Jump to ContentJump to Main Navigation
Prehistoric Myths in Modern Political Philosophy$
Users without a subscription are not able to see the full content.

Karl Widerquist and Grant S. McCall

Print publication date: 2017

Print ISBN-13: 9780748678662

Published to Edinburgh Scholarship Online: September 2017

DOI: 10.3366/edinburgh/9780748678662.001.0001

Show Summary Details



(p.1) Chapter 1 Introduction
Prehistoric Myths in Modern Political Philosophy

Karl Widerquist

Grant S. McCall

Edinburgh University Press

This chapter defines “the Hobbesian hypothesis” as the claim that the Lockean proviso is fulfilled: everyone benefits from the state and/or the property rights system. The chapter previews the book’s arguments, including these five: 1. Although previously unnamed, this hypothesis has been used in many prominent political theories for at least 350 years. 2. This hypothesis is an empirical claim about all stateless peoples. 3. Despite equivocation, social contract justifications of the state and natural rights justifications of property use this hypothesis as a fundamental premise. 4. Most philosophers who rely on it have asked readers to assume it is true without offering evidence. 5. It is false.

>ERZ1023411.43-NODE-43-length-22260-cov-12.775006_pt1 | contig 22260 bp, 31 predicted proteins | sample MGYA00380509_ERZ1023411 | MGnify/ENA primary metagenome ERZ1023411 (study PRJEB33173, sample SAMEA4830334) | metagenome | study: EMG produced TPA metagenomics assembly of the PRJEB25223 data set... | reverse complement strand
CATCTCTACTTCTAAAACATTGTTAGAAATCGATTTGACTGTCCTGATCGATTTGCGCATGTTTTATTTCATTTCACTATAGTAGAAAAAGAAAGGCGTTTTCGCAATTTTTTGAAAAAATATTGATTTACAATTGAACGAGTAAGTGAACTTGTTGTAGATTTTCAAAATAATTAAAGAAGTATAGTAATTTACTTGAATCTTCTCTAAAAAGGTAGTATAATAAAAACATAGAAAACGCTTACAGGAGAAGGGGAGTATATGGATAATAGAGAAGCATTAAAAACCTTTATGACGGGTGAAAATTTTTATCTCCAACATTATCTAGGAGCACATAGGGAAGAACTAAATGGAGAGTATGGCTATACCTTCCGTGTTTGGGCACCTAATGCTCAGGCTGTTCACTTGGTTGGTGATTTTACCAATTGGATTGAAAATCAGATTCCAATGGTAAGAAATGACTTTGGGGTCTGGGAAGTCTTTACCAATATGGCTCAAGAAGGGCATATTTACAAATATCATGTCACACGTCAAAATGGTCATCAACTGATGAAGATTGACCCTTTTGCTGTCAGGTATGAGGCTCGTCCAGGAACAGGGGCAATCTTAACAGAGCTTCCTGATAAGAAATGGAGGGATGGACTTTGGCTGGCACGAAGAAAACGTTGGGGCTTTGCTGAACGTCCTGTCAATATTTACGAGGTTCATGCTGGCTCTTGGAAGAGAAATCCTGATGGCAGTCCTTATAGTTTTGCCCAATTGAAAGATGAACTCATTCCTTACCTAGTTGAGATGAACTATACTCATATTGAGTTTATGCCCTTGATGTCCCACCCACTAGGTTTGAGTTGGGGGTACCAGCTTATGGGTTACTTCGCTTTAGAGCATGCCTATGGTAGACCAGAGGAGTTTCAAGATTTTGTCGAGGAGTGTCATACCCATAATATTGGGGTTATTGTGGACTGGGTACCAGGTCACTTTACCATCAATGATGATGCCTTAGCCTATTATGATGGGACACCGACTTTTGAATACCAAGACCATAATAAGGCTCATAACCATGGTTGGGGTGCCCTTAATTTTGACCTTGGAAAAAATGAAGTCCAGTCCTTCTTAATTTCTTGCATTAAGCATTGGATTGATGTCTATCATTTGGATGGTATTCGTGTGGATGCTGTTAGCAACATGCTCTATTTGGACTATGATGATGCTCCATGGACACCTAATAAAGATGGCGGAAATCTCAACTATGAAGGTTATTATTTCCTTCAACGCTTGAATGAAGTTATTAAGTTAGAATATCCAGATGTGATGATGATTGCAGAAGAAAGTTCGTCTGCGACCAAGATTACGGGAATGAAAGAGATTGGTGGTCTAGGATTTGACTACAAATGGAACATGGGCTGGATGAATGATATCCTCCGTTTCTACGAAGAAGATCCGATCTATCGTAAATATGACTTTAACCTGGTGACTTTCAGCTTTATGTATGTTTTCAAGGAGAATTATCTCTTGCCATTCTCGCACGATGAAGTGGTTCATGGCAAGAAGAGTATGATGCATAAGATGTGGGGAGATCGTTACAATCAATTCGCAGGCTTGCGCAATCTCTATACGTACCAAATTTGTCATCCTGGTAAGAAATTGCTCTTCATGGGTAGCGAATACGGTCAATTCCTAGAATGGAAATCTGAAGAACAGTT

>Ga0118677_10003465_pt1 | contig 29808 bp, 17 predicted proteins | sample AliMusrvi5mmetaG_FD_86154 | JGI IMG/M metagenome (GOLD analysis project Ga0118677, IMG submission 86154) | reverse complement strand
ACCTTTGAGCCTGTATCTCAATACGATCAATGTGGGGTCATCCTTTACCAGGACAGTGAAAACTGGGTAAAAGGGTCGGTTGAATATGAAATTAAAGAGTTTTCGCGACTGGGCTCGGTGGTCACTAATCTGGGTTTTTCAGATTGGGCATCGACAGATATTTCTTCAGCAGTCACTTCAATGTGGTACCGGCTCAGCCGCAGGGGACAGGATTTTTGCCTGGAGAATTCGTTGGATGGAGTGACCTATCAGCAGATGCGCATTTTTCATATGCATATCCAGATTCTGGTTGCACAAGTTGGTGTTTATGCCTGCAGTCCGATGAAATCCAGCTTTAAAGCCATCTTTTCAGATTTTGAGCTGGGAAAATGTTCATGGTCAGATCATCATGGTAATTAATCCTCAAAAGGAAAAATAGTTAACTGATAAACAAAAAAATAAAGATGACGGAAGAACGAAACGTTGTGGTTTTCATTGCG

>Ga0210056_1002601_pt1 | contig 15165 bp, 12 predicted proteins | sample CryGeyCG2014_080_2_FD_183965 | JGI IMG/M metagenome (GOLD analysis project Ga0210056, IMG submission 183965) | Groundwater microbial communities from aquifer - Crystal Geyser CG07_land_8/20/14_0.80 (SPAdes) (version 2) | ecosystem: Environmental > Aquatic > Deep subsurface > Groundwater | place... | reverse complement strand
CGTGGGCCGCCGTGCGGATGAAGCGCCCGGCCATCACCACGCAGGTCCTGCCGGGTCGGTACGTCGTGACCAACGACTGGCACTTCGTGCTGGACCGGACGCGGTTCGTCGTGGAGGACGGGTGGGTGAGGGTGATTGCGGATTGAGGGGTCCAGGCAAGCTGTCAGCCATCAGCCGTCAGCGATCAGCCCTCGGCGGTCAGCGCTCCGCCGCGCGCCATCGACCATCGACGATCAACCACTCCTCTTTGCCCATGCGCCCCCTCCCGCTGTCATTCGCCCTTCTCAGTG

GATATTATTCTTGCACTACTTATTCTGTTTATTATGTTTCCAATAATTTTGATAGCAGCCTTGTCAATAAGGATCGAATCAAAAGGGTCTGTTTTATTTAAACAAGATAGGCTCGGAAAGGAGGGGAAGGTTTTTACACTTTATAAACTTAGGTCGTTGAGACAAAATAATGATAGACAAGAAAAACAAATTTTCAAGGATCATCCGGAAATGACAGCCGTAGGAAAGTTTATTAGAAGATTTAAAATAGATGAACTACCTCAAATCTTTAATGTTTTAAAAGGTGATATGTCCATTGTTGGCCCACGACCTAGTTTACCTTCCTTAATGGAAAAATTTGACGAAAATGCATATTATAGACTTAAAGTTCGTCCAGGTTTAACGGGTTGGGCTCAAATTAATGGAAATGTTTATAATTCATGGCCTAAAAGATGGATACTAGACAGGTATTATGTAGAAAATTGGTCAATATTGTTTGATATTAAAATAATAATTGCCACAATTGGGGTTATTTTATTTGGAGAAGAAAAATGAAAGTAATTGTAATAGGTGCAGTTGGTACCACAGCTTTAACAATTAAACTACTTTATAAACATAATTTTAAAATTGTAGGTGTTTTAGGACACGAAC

Keywords:   State of nature, Social contract (theory), Lockean proviso, Hobbesian hypothesis, Property (property rights theory), Thomas Hobbes, Contractarian (-ism), Libertarian (-ism), Statelessness (stateless people)

Edinburgh Scholarship Online requires a subscription or purchase to access the full text of books within the service. Public users can however freely search the site and view the abstracts and keywords for each book and chapter.

Please, subscribe or login to access full text content.

If you think you should have access to this title, please contact your librarian.

To troubleshoot, please check our FAQs, and if you can't find the answer there, please contact us.